Costco of the Life Divine

“Mr. Sinegal begs to differ. He rejects Wall Street’s assumption that to succeed in discount retailing, companies must pay poorly and skimp on benefits, or must ratchet up prices to meet Wall Street’s profit demands.

“Good wages and benefits are why Costco has extremely low rates of turnover and theft by employees, he said. And Costco’s customers, who are more affluent than other warehouse store shoppers, stay loyal because they like that low prices do not come at the workers’ expense. ‘This is not altruistic,’ he said. ‘This is good business.'”

Mr. Sinegal is a good man. When his time comes, and that should not be too soon, he’s going to the best part of heaven.

“Emme Kozloff, an analyst at Sanford C. Bernstein & Company, faulted Mr. Sinegal as being too generous to employees, noting that when analysts complained that Costco’s workers were paying just 4 percent toward their health costs, he raised that percentage only to 8 percent, when the retail average is 25 percent.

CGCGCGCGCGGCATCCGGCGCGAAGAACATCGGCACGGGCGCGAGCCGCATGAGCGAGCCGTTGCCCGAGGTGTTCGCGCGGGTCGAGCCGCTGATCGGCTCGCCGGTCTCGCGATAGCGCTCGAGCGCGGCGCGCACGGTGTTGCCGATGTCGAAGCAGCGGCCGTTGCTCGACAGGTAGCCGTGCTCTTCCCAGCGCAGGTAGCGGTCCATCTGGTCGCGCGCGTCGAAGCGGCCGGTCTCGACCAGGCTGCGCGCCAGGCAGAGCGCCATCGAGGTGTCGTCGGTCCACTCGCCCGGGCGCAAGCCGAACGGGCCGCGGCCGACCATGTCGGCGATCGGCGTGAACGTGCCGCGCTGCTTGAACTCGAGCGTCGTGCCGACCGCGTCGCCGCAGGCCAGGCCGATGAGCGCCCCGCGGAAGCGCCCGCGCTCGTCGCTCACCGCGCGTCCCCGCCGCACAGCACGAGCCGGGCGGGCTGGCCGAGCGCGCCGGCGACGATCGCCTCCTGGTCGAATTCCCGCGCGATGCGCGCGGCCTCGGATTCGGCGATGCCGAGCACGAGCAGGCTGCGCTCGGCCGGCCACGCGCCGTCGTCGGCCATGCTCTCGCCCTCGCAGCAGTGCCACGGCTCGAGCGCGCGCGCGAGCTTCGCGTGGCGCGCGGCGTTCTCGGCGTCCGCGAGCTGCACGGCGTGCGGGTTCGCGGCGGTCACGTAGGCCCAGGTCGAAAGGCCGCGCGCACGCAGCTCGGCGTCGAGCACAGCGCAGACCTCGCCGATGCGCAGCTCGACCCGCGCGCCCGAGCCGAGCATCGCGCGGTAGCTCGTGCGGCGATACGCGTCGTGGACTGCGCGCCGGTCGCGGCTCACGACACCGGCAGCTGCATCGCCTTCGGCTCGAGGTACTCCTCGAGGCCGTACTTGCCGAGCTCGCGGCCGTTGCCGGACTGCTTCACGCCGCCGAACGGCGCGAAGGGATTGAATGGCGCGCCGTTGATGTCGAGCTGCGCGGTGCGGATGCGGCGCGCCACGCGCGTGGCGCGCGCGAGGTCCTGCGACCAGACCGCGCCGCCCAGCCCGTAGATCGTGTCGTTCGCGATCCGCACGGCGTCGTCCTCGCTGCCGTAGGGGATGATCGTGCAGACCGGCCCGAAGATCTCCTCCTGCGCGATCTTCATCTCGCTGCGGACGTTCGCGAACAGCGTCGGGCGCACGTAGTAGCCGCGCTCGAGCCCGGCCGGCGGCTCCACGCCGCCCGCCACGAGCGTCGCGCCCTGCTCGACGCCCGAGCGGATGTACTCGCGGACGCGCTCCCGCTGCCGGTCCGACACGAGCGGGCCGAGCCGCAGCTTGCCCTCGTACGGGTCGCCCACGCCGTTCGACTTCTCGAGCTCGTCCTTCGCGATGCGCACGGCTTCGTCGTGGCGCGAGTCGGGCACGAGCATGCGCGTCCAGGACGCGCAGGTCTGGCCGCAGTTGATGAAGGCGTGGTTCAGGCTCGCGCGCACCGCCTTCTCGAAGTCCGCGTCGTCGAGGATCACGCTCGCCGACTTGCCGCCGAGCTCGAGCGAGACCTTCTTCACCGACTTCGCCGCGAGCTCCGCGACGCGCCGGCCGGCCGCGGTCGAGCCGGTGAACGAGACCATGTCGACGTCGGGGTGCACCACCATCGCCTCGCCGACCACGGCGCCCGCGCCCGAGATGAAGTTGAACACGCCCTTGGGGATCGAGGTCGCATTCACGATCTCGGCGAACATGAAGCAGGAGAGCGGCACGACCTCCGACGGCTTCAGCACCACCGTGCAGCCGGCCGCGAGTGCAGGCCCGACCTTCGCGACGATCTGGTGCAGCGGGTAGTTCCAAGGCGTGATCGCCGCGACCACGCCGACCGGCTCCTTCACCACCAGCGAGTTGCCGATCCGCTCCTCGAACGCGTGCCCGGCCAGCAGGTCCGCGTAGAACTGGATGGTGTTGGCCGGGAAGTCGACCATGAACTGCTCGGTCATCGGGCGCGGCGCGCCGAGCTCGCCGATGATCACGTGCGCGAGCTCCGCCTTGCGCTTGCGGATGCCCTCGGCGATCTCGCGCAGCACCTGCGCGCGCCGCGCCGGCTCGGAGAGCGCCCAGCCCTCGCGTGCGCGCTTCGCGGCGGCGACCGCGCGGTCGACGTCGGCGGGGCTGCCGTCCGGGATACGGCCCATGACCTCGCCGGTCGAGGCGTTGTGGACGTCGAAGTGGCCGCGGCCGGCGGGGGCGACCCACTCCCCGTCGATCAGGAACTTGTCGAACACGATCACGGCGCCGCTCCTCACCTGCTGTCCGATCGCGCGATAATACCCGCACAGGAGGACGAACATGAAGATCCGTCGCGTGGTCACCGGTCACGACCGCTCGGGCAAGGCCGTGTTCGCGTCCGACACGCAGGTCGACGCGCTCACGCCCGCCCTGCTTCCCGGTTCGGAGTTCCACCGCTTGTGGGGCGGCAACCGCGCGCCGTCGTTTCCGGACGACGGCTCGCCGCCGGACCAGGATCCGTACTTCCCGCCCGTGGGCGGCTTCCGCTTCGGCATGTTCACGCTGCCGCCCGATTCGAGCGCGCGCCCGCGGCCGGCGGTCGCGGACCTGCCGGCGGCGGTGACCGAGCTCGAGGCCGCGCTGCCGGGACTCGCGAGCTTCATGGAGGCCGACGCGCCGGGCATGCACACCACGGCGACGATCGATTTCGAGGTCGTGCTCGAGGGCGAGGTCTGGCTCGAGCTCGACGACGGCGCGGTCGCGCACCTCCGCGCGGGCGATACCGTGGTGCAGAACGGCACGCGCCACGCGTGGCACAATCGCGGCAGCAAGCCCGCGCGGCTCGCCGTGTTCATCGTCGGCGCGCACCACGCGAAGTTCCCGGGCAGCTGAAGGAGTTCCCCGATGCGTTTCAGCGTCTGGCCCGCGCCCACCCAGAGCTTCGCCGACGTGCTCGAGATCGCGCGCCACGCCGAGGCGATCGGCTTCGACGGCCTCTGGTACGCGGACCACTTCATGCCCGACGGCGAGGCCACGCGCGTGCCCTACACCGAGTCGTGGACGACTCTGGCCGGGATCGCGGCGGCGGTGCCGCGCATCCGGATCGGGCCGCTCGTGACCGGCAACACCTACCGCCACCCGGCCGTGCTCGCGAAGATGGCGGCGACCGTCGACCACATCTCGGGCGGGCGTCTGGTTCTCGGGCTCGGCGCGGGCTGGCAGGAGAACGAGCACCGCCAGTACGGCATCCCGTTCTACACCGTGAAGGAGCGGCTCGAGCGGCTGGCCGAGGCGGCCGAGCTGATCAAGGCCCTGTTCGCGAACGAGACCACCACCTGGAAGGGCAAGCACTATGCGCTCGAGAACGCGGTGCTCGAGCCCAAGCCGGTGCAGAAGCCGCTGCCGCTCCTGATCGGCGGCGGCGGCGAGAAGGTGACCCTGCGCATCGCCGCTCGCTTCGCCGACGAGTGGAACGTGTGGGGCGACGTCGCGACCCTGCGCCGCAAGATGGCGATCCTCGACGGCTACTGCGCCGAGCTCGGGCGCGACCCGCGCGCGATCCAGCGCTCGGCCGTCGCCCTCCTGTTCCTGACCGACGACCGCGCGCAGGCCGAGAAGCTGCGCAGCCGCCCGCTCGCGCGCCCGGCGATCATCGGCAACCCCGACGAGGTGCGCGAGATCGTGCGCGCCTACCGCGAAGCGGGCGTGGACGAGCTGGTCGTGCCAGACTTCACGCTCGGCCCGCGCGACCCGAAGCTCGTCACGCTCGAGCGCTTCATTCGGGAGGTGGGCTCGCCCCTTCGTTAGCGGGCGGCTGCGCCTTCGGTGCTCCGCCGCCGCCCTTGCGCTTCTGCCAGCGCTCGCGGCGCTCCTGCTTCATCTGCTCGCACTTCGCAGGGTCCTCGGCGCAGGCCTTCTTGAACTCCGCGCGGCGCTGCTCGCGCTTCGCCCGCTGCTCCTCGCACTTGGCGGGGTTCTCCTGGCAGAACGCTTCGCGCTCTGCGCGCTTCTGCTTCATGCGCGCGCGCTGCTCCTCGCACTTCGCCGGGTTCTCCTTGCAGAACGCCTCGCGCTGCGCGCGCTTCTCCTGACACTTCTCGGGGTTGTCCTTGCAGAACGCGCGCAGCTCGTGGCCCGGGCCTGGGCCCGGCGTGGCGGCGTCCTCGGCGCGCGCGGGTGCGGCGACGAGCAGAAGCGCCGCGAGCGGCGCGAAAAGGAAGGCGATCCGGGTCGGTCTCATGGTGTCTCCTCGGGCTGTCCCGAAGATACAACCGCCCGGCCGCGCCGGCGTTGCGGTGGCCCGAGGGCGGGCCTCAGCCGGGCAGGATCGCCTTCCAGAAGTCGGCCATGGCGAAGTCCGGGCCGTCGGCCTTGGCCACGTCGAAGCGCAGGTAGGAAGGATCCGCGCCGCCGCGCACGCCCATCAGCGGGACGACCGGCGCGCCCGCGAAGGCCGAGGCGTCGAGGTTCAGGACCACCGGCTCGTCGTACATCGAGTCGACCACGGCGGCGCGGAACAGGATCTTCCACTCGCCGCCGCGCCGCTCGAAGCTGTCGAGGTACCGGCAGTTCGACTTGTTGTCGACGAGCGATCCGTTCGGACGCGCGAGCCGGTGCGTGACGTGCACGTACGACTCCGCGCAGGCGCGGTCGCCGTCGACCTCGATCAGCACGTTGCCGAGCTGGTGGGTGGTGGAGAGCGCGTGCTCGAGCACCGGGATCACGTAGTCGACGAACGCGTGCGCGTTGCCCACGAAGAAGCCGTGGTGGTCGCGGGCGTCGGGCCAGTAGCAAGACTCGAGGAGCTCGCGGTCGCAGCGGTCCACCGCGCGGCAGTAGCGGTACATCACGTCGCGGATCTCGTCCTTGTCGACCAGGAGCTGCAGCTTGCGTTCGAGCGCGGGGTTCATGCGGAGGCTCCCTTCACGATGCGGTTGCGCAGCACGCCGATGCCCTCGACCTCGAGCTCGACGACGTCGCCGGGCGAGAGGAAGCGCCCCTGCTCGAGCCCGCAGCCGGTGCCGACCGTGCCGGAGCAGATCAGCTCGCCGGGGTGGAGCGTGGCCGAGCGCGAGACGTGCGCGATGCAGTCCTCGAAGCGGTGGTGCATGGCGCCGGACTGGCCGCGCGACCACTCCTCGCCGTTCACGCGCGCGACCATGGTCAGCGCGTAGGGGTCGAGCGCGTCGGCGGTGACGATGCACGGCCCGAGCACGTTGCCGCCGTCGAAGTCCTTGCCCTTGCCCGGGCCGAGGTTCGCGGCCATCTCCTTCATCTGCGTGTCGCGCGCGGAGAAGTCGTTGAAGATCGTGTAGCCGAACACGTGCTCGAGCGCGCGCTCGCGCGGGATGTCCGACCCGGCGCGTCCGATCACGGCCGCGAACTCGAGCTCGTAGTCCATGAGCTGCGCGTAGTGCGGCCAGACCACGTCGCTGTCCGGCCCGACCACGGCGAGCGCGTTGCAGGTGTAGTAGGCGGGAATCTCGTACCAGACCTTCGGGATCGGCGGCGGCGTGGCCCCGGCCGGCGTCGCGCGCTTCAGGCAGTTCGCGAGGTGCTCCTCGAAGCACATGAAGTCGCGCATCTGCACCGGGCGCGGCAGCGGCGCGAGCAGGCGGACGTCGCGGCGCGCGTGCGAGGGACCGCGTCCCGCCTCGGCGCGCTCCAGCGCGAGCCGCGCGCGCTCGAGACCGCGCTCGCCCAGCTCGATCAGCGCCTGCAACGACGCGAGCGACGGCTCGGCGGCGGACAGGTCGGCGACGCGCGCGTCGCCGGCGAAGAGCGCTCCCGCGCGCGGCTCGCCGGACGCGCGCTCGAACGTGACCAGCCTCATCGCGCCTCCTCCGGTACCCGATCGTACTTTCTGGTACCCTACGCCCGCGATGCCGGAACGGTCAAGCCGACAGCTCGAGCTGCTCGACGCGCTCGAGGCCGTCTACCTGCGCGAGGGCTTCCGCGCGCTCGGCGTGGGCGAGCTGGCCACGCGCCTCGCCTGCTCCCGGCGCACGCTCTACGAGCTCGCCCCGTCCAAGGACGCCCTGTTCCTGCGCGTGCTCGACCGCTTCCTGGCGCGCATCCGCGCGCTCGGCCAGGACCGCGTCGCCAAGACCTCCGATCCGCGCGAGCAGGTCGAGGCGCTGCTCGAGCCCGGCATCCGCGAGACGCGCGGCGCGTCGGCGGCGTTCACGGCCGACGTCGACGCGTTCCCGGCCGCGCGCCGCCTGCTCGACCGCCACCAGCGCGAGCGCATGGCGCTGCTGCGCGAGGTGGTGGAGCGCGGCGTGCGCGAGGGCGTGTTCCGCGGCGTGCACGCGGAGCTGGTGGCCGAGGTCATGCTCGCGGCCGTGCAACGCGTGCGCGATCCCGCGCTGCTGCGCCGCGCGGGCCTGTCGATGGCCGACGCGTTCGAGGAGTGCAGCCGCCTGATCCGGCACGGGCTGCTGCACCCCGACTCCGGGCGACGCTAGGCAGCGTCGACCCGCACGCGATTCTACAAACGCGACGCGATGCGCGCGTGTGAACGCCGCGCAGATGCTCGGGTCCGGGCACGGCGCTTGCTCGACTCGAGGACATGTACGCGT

“‘He has been too benevolent,’ she said. ‘He’s right that a happy employee is a productive long-term employee, but he could force employees to pick up a little more of the burden.'”

Ms. Kozloff is a monster and her way of thinking is everything that’s wrong in the world. She should rot in hell forever and ever and as soon as possible.

How Costco Became the Anti-Wal-Mart, by Steven Greenhouse, NYT, July 17, (via Professor DeLovely, I mean DeLong)

In Los Angeles, Costco used to be Price Club and it’s always been a good place to shop. It’s the best $50/year I spend.

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